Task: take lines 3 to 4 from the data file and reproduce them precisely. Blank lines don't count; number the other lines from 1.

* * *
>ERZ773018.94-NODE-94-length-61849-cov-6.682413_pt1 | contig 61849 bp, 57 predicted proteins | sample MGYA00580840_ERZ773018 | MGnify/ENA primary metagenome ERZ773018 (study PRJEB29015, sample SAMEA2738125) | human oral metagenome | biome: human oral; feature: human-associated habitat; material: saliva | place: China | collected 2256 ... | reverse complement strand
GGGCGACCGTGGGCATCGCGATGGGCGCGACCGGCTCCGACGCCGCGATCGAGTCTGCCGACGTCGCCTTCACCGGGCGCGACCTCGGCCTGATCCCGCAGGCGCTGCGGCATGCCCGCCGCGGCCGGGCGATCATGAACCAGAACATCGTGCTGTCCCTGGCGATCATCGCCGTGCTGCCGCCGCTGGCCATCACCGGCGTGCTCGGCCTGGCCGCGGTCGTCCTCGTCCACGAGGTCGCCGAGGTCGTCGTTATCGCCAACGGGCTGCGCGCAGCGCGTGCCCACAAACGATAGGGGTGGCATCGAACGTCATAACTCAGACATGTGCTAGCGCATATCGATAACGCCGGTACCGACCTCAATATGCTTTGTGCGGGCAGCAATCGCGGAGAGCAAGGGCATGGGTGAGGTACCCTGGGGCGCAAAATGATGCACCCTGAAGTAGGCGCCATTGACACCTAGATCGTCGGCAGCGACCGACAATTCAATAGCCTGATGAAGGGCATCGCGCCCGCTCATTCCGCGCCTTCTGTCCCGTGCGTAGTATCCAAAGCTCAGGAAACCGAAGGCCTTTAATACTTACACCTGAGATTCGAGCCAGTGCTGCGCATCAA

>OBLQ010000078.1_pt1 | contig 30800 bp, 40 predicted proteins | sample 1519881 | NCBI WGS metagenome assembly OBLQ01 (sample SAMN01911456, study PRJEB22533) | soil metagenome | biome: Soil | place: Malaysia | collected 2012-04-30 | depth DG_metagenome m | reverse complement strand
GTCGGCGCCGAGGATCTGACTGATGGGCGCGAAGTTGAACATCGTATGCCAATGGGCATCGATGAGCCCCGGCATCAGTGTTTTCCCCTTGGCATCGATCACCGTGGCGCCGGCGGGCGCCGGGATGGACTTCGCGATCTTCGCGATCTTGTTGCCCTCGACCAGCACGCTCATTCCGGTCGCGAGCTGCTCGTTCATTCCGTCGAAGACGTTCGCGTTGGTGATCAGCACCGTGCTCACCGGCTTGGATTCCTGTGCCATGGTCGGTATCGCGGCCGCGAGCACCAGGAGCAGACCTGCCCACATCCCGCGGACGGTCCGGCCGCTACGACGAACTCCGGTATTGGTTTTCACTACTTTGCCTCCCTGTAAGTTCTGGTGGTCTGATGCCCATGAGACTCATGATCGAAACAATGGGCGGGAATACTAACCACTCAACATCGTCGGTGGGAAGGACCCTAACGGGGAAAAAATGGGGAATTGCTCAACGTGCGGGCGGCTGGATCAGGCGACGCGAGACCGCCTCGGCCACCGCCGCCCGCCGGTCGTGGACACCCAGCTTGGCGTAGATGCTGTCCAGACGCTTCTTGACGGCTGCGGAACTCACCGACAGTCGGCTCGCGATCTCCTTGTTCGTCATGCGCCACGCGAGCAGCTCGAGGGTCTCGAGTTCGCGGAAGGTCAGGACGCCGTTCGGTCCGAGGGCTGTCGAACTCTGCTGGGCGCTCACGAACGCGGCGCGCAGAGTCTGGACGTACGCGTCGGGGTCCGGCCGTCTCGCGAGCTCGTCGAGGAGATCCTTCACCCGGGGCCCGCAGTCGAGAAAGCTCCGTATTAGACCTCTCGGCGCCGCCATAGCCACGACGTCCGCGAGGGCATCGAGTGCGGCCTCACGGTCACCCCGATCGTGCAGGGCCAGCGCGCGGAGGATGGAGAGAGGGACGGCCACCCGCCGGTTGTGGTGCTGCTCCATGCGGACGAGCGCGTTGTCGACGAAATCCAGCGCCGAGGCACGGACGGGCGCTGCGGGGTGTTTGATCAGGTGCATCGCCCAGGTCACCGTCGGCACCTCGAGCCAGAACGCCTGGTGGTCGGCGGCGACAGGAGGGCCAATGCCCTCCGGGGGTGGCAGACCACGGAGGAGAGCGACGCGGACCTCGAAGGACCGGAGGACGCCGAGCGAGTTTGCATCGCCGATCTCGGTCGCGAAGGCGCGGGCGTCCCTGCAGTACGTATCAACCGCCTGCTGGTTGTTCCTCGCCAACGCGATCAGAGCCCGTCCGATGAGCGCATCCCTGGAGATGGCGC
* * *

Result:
>OBLQ010000078.1_pt1 | contig 30800 bp, 40 predicted proteins | sample 1519881 | NCBI WGS metagenome assembly OBLQ01 (sample SAMN01911456, study PRJEB22533) | soil metagenome | biome: Soil | place: Malaysia | collected 2012-04-30 | depth DG_metagenome m | reverse complement strand
GTCGGCGCCGAGGATCTGACTGATGGGCGCGAAGTTGAACATCGTATGCCAATGGGCATCGATGAGCCCCGGCATCAGTGTTTTCCCCTTGGCATCGATCACCGTGGCGCCGGCGGGCGCCGGGATGGACTTCGCGATCTTCGCGATCTTGTTGCCCTCGACCAGCACGCTCATTCCGGTCGCGAGCTGCTCGTTCATTCCGTCGAAGACGTTCGCGTTGGTGATCAGCACCGTGCTCACCGGCTTGGATTCCTGTGCCATGGTCGGTATCGCGGCCGCGAGCACCAGGAGCAGACCTGCCCACATCCCGCGGACGGTCCGGCCGCTACGACGAACTCCGGTATTGGTTTTCACTACTTTGCCTCCCTGTAAGTTCTGGTGGTCTGATGCCCATGAGACTCATGATCGAAACAATGGGCGGGAATACTAACCACTCAACATCGTCGGTGGGAAGGACCCTAACGGGGAAAAAATGGGGAATTGCTCAACGTGCGGGCGGCTGGATCAGGCGACGCGAGACCGCCTCGGCCACCGCCGCCCGCCGGTCGTGGACACCCAGCTTGGCGTAGATGCTGTCCAGACGCTTCTTGACGGCTGCGGAACTCACCGACAGTCGGCTCGCGATCTCCTTGTTCGTCATGCGCCACGCGAGCAGCTCGAGGGTCTCGAGTTCGCGGAAGGTCAGGACGCCGTTCGGTCCGAGGGCTGTCGAACTCTGCTGGGCGCTCACGAACGCGGCGCGCAGAGTCTGGACGTACGCGTCGGGGTCCGGCCGTCTCGCGAGCTCGTCGAGGAGATCCTTCACCCGGGGCCCGCAGTCGAGAAAGCTCCGTATTAGACCTCTCGGCGCCGCCATAGCCACGACGTCCGCGAGGGCATCGAGTGCGGCCTCACGGTCACCCCGATCGTGCAGGGCCAGCGCGCGGAGGATGGAGAGAGGGACGGCCACCCGCCGGTTGTGGTGCTGCTCCATGCGGACGAGCGCGTTGTCGACGAAATCCAGCGCCGAGGCACGGACGGGCGCTGCGGGGTGTTTGATCAGGTGCATCGCCCAGGTCACCGTCGGCACCTCGAGCCAGAACGCCTGGTGGTCGGCGGCGACAGGAGGGCCAATGCCCTCCGGGGGTGGCAGACCACGGAGGAGAGCGACGCGGACCTCGAAGGACCGGAGGACGCCGAGCGAGTTTGCATCGCCGATCTCGGTCGCGAAGGCGCGGGCGTCCCTGCAGTACGTATCAACCGCCTGCTGGTTGTTCCTCGCCAACGCGATCAGAGCCCGTCCGATGAGCGCATCCCTGGAGATGGCGC